Monthly Archives: April 2011

How I am

Today we share a poem written by a young women who has been in the detention center for a very short time. She wrote it on a Saturday morning while resting on a blanket on the grass and making paper flowers.

How I Am

I’m painting a self-portrait.
I choose the colors that I like the most,
red, white, green and light blue.

Red because it’s the color of the blood that we carry in our bodies.
I like white because it represents sanctity and pureness for God.
Green represents blessings, because God, just like nature, is green.
Light blue because it’s the color of the sky.

In the background is nature because it is God’s creation.
In my hands is a paintbrush to be able to draw.

In my face you will see an immense joy,
you will see the face of God in my reflection.
A smile so that all my family will see that in me there is a joy
and through me lives God.

They will see that I am happy,
a joyful, caring and understanding person.

I will give the self-portrait to my family because I won’t see them this year.
I want them to see that I’m not the same person that they left years ago,
neither am I the person who a year ago decided to hang out on the street
I’m not the same because God has changed my heart.

The title will be “How I Am’.


You have never felt desperate

You have never felt desperate
Young woman, 20

You have never felt desperate
until you come to a place like this.
For a screw-up that was so insignificant
I lost many things.
My hands started to sweat.
I felt like when someone hits you
and you want to take it out by punching something,
but you know if you do
you’re going to lose more.
I turned red,
I felt my skin stand on end from my rage.
I felt the words that I wanted to say to her.
My mind was racing
like when a clock is broken
then you put in batteries
and it starts to run really fast.
You try to control yourself
but I just start crying
because of my powerlessness,
not being able to do anything,
knowing that I lost
what was right in front of me.

You’ve never felt desperate
until coming to a place like this.
I felt that everyone was staring at me,
I felt rejected.
I wanted to put up a wall
around my world.
Put it in a box
so no one could see or touch me.
In the box I would put my bitterness,
my pain and my love,
to not feel love for anyone.
I wish I were a rock
that didn’t have emotions.

You’ve never felt desperate
before coming to a place like this.
To vent I just cry.
I cry until no more tears come out.
I sleep all day,
I don’t even feel like eating.
Thinking of not making the same mistake again.


Love letter

Someday you’ll know

How are you?
I just want to say hi,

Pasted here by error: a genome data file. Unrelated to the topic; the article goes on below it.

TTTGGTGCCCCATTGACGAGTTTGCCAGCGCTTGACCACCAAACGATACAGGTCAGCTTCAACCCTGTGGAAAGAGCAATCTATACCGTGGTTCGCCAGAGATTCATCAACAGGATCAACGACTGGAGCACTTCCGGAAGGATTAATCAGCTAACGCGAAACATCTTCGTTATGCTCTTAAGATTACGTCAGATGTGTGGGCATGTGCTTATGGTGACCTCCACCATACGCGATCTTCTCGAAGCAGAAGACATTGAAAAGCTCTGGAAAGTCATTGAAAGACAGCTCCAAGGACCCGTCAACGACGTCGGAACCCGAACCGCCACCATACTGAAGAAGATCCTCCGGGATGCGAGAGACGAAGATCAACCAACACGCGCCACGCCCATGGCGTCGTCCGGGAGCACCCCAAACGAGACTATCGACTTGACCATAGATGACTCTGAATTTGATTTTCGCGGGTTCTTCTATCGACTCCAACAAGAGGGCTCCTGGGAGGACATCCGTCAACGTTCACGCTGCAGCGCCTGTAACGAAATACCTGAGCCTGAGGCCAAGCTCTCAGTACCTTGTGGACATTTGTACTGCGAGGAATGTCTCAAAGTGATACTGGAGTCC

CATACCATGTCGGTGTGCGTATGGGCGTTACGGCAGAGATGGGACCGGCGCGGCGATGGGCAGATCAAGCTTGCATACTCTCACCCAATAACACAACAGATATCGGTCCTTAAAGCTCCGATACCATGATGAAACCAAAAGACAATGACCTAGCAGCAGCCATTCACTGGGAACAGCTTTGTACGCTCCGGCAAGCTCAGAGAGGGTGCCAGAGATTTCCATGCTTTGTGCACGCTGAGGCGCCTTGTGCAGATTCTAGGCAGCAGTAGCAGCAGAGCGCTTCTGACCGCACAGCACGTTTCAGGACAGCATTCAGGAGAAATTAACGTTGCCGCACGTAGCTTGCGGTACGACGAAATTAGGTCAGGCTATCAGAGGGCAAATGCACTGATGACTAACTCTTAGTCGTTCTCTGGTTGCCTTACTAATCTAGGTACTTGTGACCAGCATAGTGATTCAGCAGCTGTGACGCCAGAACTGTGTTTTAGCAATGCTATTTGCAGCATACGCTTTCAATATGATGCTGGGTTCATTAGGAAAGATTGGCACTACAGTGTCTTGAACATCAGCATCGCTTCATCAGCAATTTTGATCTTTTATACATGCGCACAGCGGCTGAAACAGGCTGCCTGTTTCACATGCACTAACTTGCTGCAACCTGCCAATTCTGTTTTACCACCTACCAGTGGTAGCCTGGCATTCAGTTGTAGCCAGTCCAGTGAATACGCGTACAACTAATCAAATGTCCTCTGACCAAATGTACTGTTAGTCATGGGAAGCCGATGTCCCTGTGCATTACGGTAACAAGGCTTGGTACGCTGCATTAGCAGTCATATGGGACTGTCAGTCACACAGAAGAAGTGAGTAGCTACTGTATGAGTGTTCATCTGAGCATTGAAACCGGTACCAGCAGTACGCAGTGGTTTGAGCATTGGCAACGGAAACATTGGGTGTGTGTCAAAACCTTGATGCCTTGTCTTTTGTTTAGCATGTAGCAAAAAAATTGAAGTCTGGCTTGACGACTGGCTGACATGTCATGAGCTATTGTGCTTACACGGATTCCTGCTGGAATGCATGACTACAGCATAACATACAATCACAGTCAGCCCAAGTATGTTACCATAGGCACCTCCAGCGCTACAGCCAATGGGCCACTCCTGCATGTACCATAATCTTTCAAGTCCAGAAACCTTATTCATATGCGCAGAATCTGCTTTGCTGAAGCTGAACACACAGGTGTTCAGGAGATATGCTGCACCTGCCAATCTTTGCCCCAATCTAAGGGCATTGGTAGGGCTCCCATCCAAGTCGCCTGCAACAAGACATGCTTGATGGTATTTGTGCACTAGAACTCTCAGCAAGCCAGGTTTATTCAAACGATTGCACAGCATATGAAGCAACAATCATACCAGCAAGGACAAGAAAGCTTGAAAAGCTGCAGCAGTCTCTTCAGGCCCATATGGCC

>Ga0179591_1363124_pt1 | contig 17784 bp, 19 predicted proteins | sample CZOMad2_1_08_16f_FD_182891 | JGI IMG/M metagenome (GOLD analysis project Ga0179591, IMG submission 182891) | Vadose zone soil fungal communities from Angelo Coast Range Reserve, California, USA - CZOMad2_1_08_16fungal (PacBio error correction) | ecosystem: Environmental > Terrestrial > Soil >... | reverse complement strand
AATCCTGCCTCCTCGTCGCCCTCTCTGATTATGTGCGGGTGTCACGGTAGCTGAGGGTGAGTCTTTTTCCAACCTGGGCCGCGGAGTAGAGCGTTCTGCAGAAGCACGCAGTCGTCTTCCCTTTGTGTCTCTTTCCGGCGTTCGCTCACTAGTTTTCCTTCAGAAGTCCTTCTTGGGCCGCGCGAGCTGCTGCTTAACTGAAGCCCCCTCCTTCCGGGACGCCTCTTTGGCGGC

hoping that you’re not doing badly.
I know that you don’t know who I am
but I have seen you around.
I would just like to chat
and know what you’re up to.
If someday we talk
I would tell you how much i like you
and then I’d be able to kiss you
and never let you go,
and be able to dream about being together
For all of eternity.

When the time comes
someday you’ll know,
and maybe you’ll understand.
But for now you will be
on my mind and that’s all.


Changes

Today we go on a journey. Girl gets arrested, girl is incarcerated in a youth detention center, girl is given permission to go home for the weekend, girl thinks about the future when she gets out… This is a familiar cycle, but what is she thinking? What is she feeling? How does she see the world around her changing? The feeling of desperation is a very common theme among the girls’ writing, and something that they express in very different ways. Today, the desperation is frustration, it is the willingness to sacrifice security for freedom, and the yearning for the life she lost.

I was arrested when I was 12, on October 21.
It was horrible.
I cried because I thought
damn, I was outside and now I’m inside!
I was living a crazy life outside and now what…
After being used to that,
you remember where you are
and are filled with this desperation
to get out.

I’m bored with the workshops and school.
The same routine.
Every now and then
you get really desperate here.
On the outside you think,
‘they can kill me or do something to me’.
You know that here nothing can happen to you.
I still get so desperate sometimes
And I just want to get out!

One time I had permission from the judge
to go to my house.
Everything there has changed.
The kids aren’t the same as before.
The little ones are big,
with a different mentality.
Some are already smoking weed on the street.

When I get out, what are they going to say to me?
All the kids that I knew before,
I don’t know what they’re going to say to me.

When I get out,
I plan on taking care of my grandmother,
wait a while, then look for a boyfriend.
I want to study systems engineering,
take care of my sister.
I want to see my best friend,
who knows where she is now.
I’m going to chill with the neighborhood kids
And I’m going to tell them what it’s like here.

Obviously no one is going to take care of me
all of my life,
so I’m going to have to move out on my own.


My poem for God

My poem for God
Teen, 15

If my hands could touch you,
my arms hold you,